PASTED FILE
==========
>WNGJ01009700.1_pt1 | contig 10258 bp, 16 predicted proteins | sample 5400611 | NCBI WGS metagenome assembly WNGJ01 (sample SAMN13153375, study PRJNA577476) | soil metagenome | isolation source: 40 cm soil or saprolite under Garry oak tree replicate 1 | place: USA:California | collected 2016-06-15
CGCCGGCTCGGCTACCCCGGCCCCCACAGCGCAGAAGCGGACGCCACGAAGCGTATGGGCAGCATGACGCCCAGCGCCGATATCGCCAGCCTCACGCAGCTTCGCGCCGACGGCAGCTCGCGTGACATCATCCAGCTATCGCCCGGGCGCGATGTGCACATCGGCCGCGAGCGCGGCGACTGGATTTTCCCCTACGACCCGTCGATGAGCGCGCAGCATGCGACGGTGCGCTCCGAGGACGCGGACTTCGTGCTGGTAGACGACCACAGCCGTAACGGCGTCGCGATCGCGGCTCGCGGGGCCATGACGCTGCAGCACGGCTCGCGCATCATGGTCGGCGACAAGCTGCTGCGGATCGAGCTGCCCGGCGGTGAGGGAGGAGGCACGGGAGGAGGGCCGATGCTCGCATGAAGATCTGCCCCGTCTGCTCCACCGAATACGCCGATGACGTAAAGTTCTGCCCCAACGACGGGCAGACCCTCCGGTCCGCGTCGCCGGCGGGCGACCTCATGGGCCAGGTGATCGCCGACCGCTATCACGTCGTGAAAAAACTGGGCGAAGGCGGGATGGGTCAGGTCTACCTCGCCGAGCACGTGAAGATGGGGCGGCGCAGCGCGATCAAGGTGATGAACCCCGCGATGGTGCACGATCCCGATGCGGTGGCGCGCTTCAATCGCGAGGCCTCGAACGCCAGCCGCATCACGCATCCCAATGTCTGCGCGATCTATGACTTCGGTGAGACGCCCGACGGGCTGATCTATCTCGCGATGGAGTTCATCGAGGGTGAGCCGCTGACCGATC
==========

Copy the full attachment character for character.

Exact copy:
>WNGJ01009700.1_pt1 | contig 10258 bp, 16 predicted proteins | sample 5400611 | NCBI WGS metagenome assembly WNGJ01 (sample SAMN13153375, study PRJNA577476) | soil metagenome | isolation source: 40 cm soil or saprolite under Garry oak tree replicate 1 | place: USA:California | collected 2016-06-15
CGCCGGCTCGGCTACCCCGGCCCCCACAGCGCAGAAGCGGACGCCACGAAGCGTATGGGCAGCATGACGCCCAGCGCCGATATCGCCAGCCTCACGCAGCTTCGCGCCGACGGCAGCTCGCGTGACATCATCCAGCTATCGCCCGGGCGCGATGTGCACATCGGCCGCGAGCGCGGCGACTGGATTTTCCCCTACGACCCGTCGATGAGCGCGCAGCATGCGACGGTGCGCTCCGAGGACGCGGACTTCGTGCTGGTAGACGACCACAGCCGTAACGGCGTCGCGATCGCGGCTCGCGGGGCCATGACGCTGCAGCACGGCTCGCGCATCATGGTCGGCGACAAGCTGCTGCGGATCGAGCTGCCCGGCGGTGAGGGAGGAGGCACGGGAGGAGGGCCGATGCTCGCATGAAGATCTGCCCCGTCTGCTCCACCGAATACGCCGATGACGTAAAGTTCTGCCCCAACGACGGGCAGACCCTCCGGTCCGCGTCGCCGGCGGGCGACCTCATGGGCCAGGTGATCGCCGACCGCTATCACGTCGTGAAAAAACTGGGCGAAGGCGGGATGGGTCAGGTCTACCTCGCCGAGCACGTGAAGATGGGGCGGCGCAGCGCGATCAAGGTGATGAACCCCGCGATGGTGCACGATCCCGATGCGGTGGCGCGCTTCAATCGCGAGGCCTCGAACGCCAGCCGCATCACGCATCCCAATGTCTGCGCGATCTATGACTTCGGTGAGACGCCCGACGGGCTGATCTATCTCGCGATGGAGTTCATCGAGGGTGAGCCGCTGACCGATC